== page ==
Department of Health and Human Services

Part 1. Overview Information

Participating Organization(s)

National Institutes of Health (NIH)

Components of Participating Organizations

National Human Genome Research Institute (NHGRI)

National Institute of Mental Health (NIMH)

National Institute on Minority Health and Health Disparities (NIMHD)

Funding Opportunity Title
Diversity Centers for Genome Research (U54 Clinical Trials Optional)
Activity Code

U54 Specialized Center- Cooperative Agreements

Announcement Type
New
Related Notices

NOT-OD-22-190 - Adjustments to NIH and AHRQ Grant Application Due Dates Between September 22 and September 30, 2022

Funding Opportunity Announcement (FOA) Number
RFA-HG-22-026
Companion Funding Opportunity
RFA-HG-22-027 , UG3/ UH3 Phase 1 Exploratory/Developmental Cooperative Agreement/Exploratory/Developmental Cooperative Agreement Phase II
Assistance Listing Number(s)
93.172, 93.307, 93.242
Funding Opportunity Purpose

The Diversity Center for Genome Research (DCGR) program aims to establish Genomic Research Centers at Minority Serving Institutions (MSIs) as defined in Part 2, section III of the FOA. The MSIs must have a mission to serve historically underrepresented populations in biomedical research that award doctorate degrees in the health professions or the sciences related to health, and have received an average of less than $50 million per year in NIH support and less than $25 million per year of R01 total cost of NIH support for the past three fiscal years. Each DCGR award will support a multi-investigator, interdisciplinary team to develop 2-3 interrelated, innovative genomic research projects. Each project should address one or more critical issues in genomics including: genomic technology and methods development; genome structure; genome function; genomics of disease; use and impact of genomic information in clinical care; genomic data science and computational genomics; ethical, legal, and social implications of genomic research; and/or genomics and health equity. Along with its scientific goals, the DCGR should expand the pool of diverse genomic scientists, clinician scientists, and researchers who can perform innovative genomics research by providing didactic, practicum and research activities and experiences that are aligned with the research projects.

Key Dates

Posted Date
September 22, 2022
Open Date (Earliest Submission Date)
November 04, 2022
Letter of Intent Due Date(s)

30 days prior to the application due date

Application Due Dates Review and Award Cycles
New Renewal / Resubmission / Revision (as allowed) AIDS Scientific Merit Review Advisory Council Review Earliest Start Date
December 06, 2022 Not Applicable Not Applicable March 2023 May 2023 July 2023
June 23, 2023 June 23, 2023 Not Applicable November 2023 January 2024 April 2024
June 24, 2024 June 24, 2024 Not Applicable November 2024 January 2025 April 2025

All applications are due by 5:00 PM local time of applicant organization. 

Applicants are encouraged to apply early to allow adequate time to make any corrections to errors found in the application during the submission process by the due date.

Expiration Date
June 25, 2024
Due Dates for E.O. 12372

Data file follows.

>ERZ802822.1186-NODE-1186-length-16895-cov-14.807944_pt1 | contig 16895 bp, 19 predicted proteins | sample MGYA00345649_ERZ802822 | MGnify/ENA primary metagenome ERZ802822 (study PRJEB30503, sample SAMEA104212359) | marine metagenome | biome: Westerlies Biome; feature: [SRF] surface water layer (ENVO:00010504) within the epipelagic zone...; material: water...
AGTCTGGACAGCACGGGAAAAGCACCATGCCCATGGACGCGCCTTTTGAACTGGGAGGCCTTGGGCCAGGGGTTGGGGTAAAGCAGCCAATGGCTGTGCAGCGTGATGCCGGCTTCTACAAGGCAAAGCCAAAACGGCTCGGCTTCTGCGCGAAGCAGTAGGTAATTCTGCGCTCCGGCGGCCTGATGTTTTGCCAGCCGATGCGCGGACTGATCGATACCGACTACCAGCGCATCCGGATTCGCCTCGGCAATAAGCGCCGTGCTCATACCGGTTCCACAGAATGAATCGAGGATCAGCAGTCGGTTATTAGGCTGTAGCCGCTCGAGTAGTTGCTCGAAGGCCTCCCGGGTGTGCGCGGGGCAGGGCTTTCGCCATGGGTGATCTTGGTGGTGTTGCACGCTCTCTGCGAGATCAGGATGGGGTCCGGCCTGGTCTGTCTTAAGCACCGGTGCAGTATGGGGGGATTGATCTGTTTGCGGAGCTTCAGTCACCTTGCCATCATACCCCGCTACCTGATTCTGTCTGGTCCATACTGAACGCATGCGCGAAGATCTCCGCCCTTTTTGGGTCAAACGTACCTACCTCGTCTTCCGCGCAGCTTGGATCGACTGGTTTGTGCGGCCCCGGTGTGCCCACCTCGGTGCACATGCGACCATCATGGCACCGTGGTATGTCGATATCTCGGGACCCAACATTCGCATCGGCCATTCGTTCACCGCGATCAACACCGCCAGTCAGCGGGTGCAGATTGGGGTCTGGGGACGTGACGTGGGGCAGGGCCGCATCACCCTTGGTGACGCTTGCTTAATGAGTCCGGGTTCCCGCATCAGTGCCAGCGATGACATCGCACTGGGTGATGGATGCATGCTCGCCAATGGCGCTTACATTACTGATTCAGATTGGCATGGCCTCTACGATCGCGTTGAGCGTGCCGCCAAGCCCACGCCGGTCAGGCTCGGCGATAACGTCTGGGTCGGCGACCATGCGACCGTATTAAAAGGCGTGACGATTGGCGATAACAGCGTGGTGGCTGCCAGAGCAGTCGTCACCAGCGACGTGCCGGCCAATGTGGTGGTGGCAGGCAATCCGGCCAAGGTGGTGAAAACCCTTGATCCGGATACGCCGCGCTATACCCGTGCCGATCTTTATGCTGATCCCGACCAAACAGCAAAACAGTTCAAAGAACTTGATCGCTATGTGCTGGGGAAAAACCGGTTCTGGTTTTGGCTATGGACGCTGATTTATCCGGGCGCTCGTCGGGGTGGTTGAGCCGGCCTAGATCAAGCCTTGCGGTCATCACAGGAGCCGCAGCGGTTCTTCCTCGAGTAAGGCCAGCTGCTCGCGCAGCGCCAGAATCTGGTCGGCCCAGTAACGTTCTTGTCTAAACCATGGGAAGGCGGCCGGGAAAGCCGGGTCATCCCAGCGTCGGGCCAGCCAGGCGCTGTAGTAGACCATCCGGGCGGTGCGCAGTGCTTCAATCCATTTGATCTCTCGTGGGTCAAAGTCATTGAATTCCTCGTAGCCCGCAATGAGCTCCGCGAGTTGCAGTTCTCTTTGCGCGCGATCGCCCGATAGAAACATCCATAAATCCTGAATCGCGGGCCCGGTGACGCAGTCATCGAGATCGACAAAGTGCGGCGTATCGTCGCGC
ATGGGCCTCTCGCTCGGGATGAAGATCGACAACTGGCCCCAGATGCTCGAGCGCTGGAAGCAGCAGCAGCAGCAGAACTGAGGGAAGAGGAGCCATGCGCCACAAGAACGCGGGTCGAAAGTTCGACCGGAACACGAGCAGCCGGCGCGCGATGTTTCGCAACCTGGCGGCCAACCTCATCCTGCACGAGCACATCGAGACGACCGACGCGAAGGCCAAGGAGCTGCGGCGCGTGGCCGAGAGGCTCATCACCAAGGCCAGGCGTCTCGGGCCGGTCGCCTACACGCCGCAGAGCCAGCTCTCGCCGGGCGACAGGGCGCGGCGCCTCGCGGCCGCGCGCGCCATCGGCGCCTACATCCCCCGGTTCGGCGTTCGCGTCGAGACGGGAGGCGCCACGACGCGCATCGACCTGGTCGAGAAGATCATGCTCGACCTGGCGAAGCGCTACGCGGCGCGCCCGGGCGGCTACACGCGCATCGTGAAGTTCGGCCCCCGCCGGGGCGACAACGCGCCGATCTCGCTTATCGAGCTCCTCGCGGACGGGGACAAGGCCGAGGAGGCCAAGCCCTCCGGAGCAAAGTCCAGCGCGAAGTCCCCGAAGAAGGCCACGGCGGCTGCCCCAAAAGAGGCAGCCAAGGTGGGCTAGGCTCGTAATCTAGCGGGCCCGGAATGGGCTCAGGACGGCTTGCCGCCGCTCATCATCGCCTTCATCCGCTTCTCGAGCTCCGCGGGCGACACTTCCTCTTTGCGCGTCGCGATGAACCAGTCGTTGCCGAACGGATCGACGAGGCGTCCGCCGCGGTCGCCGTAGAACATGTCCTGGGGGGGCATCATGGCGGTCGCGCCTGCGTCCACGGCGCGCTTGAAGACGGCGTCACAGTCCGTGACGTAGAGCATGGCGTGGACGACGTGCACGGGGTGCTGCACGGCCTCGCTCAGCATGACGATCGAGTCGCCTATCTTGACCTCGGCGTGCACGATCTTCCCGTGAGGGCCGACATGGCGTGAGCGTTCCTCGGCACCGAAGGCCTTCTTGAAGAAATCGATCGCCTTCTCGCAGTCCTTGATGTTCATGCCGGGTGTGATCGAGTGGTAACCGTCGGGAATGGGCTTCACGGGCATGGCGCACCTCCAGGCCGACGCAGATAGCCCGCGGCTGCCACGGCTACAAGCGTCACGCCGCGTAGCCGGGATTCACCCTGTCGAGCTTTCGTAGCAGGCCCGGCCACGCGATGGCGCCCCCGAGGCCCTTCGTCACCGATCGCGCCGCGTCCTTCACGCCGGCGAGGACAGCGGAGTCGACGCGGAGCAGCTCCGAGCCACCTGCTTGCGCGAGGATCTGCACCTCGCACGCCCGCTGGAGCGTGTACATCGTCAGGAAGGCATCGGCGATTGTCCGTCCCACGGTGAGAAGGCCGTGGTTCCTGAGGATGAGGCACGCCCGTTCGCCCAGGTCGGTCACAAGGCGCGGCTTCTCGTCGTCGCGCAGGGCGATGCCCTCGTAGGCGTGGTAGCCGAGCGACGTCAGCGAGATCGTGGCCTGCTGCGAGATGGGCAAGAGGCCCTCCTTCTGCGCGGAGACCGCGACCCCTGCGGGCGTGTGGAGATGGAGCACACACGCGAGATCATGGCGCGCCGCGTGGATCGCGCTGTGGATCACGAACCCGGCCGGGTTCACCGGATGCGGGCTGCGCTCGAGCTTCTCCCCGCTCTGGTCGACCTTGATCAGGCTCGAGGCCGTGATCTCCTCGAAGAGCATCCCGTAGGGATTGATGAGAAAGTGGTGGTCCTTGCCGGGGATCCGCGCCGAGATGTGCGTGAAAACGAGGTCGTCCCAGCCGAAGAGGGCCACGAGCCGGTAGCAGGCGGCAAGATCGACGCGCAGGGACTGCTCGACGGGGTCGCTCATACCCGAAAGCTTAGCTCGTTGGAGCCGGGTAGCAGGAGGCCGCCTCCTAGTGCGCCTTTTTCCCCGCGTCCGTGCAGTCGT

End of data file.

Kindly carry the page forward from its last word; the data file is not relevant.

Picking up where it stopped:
Not Applicable

Required Application Instructions

It is critical that applicants follow the Multi-Project (M) Instructions in the SF424 (R&R) Application Guide, except where instructed to do otherwise (in this FOA or in a Notice from the NIH Guide for Grants and Contracts). Conformance to all requirements (both in the Application Guide and the FOA) is required and strictly enforced. Applicants must read and follow all application instructions in the Application Guide as well as any program-specific instructions noted in Section IV. When the program-specific instructions deviate from those in the Application Guide, follow the program-specific instructions. Applications that do not comply with these instructions may be delayed or not accepted for review.

There are several options available to submit your application through Grants.gov to NIH and Department of Health and Human Services partners. You must use one of these submission options to access the application forms for this opportunity.

  1. Use the NIH ASSIST system to prepare, submit and track your application online.
  2. Use an institutional system-to-system (S2S) solution to prepare and submit your application to Grants.gov and eRA Commons to track your application. Check with your institutional officials regarding availability.



  3. Table of Contents

Part 2. Full Text of Announcement

Section I. Funding Opportunity Description

Background

In 2020, the National Human Genome Research Institute engaged the scientific community to identify future research priorities and opportunities in human genomics, resulting in our 2020 Strategic Vision for Improving Health at the Forefront of Genomics (https://www.genome.gov/2020SV) This vision outlined the guiding principles and values for human genomics, including championing a diverse workforce which includes individuals from backgrounds that are not well represented in biomedical research (see NIH Interest in Diversity: https://grants.nih.gov/grants/guide/notice-files/NOT-OD-20-031.html) , embracing interdisciplinary teams in genomic research, and increasing access to genomic medicine.